Evaluation of the definitive endoderm differentiation bias between individual hESC lines by standardized methods

Dominika Dziedzicka, Alexander Scott Keller, Christina Markouli, Karen Sermon, Mieke Geens

Research output: Unpublished contribution to conferenceUnpublished abstract


Individual human embryonic stem cell (hESC) lines often demonstrate a differentiation bias towards a specific germ layer, which may hamper the efficiency of hESC-based biomedical applications. A better understanding of the molecular mechanisms causing this phenomenon is therefore needed. However, an accurate quantification of differentiation bias is challenging, as culture conditions also influence differentiation outcome. Here, we compared standardized methods to quantify definitive endoderm (DE) differentiation potential of four hESC lines. All lines carried a balanced chromosomal content and were cultured in identical conditions on laminin-521TM in NutristemTM medium. First, we used our in-house optimized embryoid body (EB) formation protocol to generate equal-sized EBs, followed by 21-days of spontaneous differentiation in APEL medium. Gene expression analysis did not show a lineage bias between differently sized EBs within the same line, but we detected consistent differences between individual hESC lines. Next, we performed a 3-day DE induction with a defined seeding density. DE samples from hESC line VUB14 showed a statistically significant reduction in expression levels of SOX17, FOXA2 and GATA4 in comparison to the other hESC lines. Also, immunocytochemistry analysis showed that the VUB14-derived DE population had the lowest percentage of SOX17-positive cells and the highest number of POU5F1-positive cells. These results were in concordance with the EB spontaneous differentiation experiment. Additionally, we performed a 12-day EB differentiation and evaluated gene expression levels using the TaqMan® hPSC Scorecard™ Panel. These results showed that VUB14 in general had the lowest tri-lineage differentiation potential amongst the evaluated lines. Our data shows that standardized EB and DE differentiation followed by gene expression analysis can serve as a reliable tool for evaluating DE differentiation bias. Our next step will be evaluating a potential reason for VUB14’s resistance to differentiation and establishing whether this hindrance is maintained during further differentiation towards hepatocytes.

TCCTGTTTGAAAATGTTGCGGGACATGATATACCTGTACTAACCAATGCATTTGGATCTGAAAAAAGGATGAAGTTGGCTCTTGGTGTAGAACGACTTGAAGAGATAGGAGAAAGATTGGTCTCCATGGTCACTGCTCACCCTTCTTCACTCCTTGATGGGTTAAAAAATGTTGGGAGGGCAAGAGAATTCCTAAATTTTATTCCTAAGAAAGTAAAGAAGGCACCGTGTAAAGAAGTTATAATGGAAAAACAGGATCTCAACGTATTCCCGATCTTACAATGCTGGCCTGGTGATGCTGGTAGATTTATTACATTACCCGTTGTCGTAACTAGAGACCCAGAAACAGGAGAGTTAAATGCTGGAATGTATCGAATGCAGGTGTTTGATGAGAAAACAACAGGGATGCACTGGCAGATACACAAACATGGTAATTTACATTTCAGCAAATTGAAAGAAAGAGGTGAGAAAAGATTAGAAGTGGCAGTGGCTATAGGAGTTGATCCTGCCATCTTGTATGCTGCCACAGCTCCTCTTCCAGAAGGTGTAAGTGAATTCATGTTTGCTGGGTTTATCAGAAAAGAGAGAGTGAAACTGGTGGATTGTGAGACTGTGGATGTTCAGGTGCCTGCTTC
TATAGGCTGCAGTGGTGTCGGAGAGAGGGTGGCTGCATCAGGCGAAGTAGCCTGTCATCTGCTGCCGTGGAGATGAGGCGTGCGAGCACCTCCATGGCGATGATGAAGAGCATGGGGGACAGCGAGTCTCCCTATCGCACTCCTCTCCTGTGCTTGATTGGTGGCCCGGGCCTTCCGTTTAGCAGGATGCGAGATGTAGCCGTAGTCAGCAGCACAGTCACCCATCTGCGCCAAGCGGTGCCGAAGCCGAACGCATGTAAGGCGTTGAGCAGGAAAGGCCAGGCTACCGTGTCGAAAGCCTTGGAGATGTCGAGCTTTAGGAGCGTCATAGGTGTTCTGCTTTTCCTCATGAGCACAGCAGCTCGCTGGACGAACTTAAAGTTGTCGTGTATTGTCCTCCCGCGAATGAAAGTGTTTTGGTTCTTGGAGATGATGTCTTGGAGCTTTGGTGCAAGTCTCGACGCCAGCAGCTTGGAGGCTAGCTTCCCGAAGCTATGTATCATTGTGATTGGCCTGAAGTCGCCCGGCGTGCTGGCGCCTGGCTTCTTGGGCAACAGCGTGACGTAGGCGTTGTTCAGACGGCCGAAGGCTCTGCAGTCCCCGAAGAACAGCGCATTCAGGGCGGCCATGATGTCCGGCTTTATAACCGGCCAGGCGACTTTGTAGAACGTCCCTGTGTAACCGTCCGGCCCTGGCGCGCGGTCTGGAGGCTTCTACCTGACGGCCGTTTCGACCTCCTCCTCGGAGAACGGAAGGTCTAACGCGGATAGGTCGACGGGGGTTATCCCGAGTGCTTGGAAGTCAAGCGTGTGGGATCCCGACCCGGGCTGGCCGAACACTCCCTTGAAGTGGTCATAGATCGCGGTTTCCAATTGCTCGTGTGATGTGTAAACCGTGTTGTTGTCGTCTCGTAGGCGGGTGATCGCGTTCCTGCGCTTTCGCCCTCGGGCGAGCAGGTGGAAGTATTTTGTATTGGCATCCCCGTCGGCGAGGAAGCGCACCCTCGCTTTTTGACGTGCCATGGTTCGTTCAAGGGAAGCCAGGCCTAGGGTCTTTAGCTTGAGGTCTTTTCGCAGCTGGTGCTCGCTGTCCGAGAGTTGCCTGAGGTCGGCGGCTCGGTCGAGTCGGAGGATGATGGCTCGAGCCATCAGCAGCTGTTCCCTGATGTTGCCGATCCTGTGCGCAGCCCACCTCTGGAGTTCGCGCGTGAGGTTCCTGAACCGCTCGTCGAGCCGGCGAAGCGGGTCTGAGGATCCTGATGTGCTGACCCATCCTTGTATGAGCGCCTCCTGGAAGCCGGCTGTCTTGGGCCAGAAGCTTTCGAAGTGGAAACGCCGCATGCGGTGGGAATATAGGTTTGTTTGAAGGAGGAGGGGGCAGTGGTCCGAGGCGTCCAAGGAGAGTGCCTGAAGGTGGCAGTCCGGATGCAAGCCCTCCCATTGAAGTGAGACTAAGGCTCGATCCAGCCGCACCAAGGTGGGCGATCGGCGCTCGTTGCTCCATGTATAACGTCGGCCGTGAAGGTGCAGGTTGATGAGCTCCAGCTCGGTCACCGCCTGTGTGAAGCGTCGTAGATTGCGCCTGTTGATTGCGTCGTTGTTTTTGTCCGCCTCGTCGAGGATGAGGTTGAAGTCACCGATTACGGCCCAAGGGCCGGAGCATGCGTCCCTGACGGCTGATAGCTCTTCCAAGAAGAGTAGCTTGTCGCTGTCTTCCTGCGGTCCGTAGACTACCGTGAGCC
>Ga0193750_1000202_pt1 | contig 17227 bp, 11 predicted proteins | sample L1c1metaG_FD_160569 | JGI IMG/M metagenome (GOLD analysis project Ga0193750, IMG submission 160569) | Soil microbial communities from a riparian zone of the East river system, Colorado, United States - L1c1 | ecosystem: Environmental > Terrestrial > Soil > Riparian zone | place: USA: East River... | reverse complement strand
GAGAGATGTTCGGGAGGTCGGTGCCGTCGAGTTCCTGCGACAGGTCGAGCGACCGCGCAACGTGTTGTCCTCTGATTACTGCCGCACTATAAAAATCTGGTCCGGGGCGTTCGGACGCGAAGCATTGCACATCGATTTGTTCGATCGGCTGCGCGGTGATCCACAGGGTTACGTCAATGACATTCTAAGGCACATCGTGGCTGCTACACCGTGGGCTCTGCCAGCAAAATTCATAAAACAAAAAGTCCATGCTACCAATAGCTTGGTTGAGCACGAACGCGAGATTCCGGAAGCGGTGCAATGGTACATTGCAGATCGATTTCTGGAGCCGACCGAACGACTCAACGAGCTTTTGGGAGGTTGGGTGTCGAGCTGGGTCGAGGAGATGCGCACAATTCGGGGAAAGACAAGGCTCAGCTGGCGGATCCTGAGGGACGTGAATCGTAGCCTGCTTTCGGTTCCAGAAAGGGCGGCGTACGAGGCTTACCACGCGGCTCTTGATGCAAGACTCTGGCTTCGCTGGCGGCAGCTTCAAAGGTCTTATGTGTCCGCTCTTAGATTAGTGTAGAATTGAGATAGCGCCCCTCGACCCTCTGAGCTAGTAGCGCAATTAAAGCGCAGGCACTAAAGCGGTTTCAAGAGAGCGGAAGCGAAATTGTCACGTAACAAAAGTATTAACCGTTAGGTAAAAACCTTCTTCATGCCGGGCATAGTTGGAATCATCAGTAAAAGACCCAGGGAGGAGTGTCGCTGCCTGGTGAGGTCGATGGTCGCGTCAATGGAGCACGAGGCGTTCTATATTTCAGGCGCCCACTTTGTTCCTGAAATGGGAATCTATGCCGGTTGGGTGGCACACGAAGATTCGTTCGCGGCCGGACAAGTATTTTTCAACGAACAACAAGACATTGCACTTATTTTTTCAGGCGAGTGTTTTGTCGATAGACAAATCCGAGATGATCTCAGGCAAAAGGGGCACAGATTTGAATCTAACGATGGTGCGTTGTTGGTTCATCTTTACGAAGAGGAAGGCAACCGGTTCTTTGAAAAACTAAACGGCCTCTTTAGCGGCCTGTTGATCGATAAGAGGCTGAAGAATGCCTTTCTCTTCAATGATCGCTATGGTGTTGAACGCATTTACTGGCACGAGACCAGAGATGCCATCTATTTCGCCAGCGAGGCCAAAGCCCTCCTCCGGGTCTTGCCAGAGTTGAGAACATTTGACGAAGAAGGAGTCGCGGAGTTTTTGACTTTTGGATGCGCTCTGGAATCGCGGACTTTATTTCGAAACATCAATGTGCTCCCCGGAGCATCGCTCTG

Original languageEnglish
Publication statusPublished - 12 Sep 2016
Event4th Annual German Stem Cell Network Conference - Hanover, Germany
Duration: 12 Sep 201614 Sep 2016


Conference4th Annual German Stem Cell Network Conference


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